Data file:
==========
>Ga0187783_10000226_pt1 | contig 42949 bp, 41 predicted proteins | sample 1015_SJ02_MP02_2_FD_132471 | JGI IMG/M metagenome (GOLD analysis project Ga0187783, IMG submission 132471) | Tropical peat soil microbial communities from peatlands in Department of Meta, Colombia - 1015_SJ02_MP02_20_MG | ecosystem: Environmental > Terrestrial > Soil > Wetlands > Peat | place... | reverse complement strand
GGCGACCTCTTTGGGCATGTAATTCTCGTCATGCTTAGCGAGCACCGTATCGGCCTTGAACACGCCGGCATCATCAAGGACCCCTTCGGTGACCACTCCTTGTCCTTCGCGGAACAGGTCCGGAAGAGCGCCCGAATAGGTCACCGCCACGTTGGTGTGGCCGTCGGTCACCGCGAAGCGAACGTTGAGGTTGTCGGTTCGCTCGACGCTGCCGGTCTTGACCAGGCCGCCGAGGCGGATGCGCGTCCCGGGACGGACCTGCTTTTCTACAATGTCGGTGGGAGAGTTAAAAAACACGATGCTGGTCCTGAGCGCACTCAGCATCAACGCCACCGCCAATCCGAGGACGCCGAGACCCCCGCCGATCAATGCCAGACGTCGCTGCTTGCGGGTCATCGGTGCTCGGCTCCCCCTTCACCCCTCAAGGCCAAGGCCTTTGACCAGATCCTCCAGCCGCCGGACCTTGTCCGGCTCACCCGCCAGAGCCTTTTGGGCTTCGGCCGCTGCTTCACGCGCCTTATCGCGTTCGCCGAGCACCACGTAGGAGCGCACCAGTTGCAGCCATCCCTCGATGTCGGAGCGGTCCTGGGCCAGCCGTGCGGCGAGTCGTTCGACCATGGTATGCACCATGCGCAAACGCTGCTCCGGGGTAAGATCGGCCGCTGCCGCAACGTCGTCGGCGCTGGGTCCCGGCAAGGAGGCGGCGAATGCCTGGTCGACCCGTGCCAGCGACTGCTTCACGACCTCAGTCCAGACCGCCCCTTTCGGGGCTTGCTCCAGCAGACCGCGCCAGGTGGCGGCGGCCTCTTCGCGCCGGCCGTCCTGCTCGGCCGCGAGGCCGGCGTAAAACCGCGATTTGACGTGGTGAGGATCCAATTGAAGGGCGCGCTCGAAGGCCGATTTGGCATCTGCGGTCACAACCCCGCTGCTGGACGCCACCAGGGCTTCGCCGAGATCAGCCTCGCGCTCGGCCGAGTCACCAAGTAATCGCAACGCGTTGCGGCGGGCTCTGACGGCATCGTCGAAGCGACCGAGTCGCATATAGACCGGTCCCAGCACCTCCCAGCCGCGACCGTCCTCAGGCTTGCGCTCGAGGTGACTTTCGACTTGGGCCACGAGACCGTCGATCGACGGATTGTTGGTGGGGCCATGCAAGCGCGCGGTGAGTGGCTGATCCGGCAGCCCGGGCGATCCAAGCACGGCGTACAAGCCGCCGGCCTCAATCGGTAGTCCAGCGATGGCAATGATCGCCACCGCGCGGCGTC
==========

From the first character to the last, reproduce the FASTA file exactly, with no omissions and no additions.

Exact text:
>Ga0187783_10000226_pt1 | contig 42949 bp, 41 predicted proteins | sample 1015_SJ02_MP02_2_FD_132471 | JGI IMG/M metagenome (GOLD analysis project Ga0187783, IMG submission 132471) | Tropical peat soil microbial communities from peatlands in Department of Meta, Colombia - 1015_SJ02_MP02_20_MG | ecosystem: Environmental > Terrestrial > Soil > Wetlands > Peat | place... | reverse complement strand
GGCGACCTCTTTGGGCATGTAATTCTCGTCATGCTTAGCGAGCACCGTATCGGCCTTGAACACGCCGGCATCATCAAGGACCCCTTCGGTGACCACTCCTTGTCCTTCGCGGAACAGGTCCGGAAGAGCGCCCGAATAGGTCACCGCCACGTTGGTGTGGCCGTCGGTCACCGCGAAGCGAACGTTGAGGTTGTCGGTTCGCTCGACGCTGCCGGTCTTGACCAGGCCGCCGAGGCGGATGCGCGTCCCGGGACGGACCTGCTTTTCTACAATGTCGGTGGGAGAGTTAAAAAACACGATGCTGGTCCTGAGCGCACTCAGCATCAACGCCACCGCCAATCCGAGGACGCCGAGACCCCCGCCGATCAATGCCAGACGTCGCTGCTTGCGGGTCATCGGTGCTCGGCTCCCCCTTCACCCCTCAAGGCCAAGGCCTTTGACCAGATCCTCCAGCCGCCGGACCTTGTCCGGCTCACCCGCCAGAGCCTTTTGGGCTTCGGCCGCTGCTTCACGCGCCTTATCGCGTTCGCCGAGCACCACGTAGGAGCGCACCAGTTGCAGCCATCCCTCGATGTCGGAGCGGTCCTGGGCCAGCCGTGCGGCGAGTCGTTCGACCATGGTATGCACCATGCGCAAACGCTGCTCCGGGGTAAGATCGGCCGCTGCCGCAACGTCGTCGGCGCTGGGTCCCGGCAAGGAGGCGGCGAATGCCTGGTCGACCCGTGCCAGCGACTGCTTCACGACCTCAGTCCAGACCGCCCCTTTCGGGGCTTGCTCCAGCAGACCGCGCCAGGTGGCGGCGGCCTCTTCGCGCCGGCCGTCCTGCTCGGCCGCGAGGCCGGCGTAAAACCGCGATTTGACGTGGTGAGGATCCAATTGAAGGGCGCGCTCGAAGGCCGATTTGGCATCTGCGGTCACAACCCCGCTGCTGGACGCCACCAGGGCTTCGCCGAGATCAGCCTCGCGCTCGGCCGAGTCACCAAGTAATCGCAACGCGTTGCGGCGGGCTCTGACGGCATCGTCGAAGCGACCGAGTCGCATATAGACCGGTCCCAGCACCTCCCAGCCGCGACCGTCCTCAGGCTTGCGCTCGAGGTGACTTTCGACTTGGGCCACGAGACCGTCGATCGACGGATTGTTGGTGGGGCCATGCAAGCGCGCGGTGAGTGGCTGATCCGGCAGCCCGGGCGATCCAAGCACGGCGTACAAGCCGCCGGCCTCAATCGGTAGTCCAGCGATGGCAATGATCGCCACCGCGCGGCGTC